When Your Child Climbs Behind the
Tips for Parents of Teenage
As a parent, it's the day you've both anticipated and
dreaded: your child's sixteenth birthday. Armed with a driver's license,
your child is about to experience a new found freedom that can free you up
as well, but your excitement is tainted by the knowledge that,
statistically, teenage drivers are at a greater risk for motor vehicle
crashes. Indeed, the statistics are alarming.
Young Drivers: A Guide for Parents and Teens
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(Mountain Lake Park, Md., Mountain Lake Press,
2008) ISBN-13: 978-0-9814773-1-2
Every year, more than 5,000
teenagers of driving age die in crashes; slightly more than half are drivers. Two-thirds
of teen passenger deaths occur in vehicles driven by other teens. According to the
National Safety Council, drivers between 16 and 17 are three times more likely to be
killed in a traffic crash than people between the ages of 25 and 64.
You can improve your child's odds of staying safe on the road with these tips:
- Make sure your child has plenty of supervised practice before he/she drives solo. Many
states issue driving permits that require a minimum of six months of supervised driving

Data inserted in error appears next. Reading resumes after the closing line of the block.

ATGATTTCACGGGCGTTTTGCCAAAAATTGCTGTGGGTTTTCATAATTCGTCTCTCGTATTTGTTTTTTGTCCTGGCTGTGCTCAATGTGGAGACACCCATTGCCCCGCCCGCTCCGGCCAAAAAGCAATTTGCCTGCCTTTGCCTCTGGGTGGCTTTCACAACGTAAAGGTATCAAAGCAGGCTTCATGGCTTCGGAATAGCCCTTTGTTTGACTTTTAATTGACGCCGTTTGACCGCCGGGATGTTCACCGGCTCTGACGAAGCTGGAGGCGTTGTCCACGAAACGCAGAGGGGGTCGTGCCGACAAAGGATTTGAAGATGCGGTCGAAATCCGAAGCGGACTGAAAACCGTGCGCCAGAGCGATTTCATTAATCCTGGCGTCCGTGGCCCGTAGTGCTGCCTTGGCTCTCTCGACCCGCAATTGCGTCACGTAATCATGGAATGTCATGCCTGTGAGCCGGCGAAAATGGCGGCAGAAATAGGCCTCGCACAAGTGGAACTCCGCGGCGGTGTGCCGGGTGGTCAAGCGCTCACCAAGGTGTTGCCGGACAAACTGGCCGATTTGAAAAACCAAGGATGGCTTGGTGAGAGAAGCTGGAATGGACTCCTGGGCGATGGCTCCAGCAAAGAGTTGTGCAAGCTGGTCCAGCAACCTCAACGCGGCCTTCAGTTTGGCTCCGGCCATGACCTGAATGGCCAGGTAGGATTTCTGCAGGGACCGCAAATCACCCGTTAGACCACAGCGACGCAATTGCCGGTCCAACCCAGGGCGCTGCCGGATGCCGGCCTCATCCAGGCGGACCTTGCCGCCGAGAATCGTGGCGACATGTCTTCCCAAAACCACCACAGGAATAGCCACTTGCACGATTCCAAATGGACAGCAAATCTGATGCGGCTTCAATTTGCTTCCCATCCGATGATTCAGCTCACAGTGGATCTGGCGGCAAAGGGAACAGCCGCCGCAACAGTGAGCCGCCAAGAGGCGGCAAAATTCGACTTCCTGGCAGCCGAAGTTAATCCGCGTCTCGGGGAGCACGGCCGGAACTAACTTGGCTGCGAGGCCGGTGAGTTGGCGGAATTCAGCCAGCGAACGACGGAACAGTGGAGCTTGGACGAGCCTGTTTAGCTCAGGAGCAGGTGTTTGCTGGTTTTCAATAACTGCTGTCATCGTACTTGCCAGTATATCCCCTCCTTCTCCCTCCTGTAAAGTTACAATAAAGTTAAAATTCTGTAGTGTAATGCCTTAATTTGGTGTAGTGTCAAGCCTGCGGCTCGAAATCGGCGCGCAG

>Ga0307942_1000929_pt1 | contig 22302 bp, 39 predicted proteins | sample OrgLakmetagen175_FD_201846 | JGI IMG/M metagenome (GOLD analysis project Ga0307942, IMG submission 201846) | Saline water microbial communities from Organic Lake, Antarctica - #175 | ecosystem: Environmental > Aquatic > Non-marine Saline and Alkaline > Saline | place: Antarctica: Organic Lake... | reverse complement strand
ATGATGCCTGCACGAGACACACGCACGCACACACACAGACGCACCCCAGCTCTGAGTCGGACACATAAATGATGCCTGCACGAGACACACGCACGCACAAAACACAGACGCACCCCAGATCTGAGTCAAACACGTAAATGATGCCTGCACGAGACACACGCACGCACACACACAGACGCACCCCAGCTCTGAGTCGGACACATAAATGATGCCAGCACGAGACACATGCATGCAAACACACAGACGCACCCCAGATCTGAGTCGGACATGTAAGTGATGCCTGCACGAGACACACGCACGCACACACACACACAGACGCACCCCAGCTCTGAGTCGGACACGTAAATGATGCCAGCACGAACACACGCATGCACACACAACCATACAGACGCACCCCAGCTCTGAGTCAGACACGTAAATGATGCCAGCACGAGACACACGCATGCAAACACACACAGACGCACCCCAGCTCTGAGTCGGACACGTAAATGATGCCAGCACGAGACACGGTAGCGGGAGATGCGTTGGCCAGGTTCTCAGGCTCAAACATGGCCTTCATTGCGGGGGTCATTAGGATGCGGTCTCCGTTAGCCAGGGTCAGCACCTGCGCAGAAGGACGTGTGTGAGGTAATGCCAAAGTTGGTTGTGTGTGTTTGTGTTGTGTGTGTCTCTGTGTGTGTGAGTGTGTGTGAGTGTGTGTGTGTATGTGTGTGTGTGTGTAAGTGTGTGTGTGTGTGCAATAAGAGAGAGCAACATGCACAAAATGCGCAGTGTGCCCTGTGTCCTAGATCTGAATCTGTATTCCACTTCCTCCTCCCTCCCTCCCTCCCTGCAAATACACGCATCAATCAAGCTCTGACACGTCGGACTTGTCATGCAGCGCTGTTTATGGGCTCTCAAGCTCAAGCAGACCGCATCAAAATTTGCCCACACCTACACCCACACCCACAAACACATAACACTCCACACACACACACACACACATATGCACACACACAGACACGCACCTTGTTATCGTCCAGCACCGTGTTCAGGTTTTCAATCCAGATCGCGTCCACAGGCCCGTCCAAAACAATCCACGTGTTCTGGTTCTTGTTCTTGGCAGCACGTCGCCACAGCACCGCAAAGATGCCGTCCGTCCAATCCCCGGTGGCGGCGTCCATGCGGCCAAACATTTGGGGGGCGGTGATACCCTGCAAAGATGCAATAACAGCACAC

before a teen can obtain a driver's license.
- Seat belt use should be mandatory. Actually, the earlier you instill this habit in your
children, the better. As soon as they are old enough to ride without a car seat, your
children should learn to buckle up every time they ride in a vehicle.
- Whenever possible, have your children drive cars equipped with air bags and anti-lock
brakes. Generally, larger cars are also safer than compacts.
- Don't hesitate to enforce strict driving rules that address issues such as speeding and
drinking and driving.
Keeping Insurance Costs Down
There's no escaping an increase in car insurance costs when your teenager takes the
wheel, but you can limit the increase by adhering to the following:
- Add your teen to your own policy. Purchasing a separate policy for him/her will cost you
- Have your teen drive the least expensive car you own, and, if possible, designate
him/her as an occasional driver.
- Ask your insurance agent about premium discounts for teens who have completed a driver's
education course and/or who earn good grades.
- If your child attends college more than 100 miles from your home, you may be able to
remove him/her from your policy.
Courtesy of Article Resource Association, http://www.aracopy.com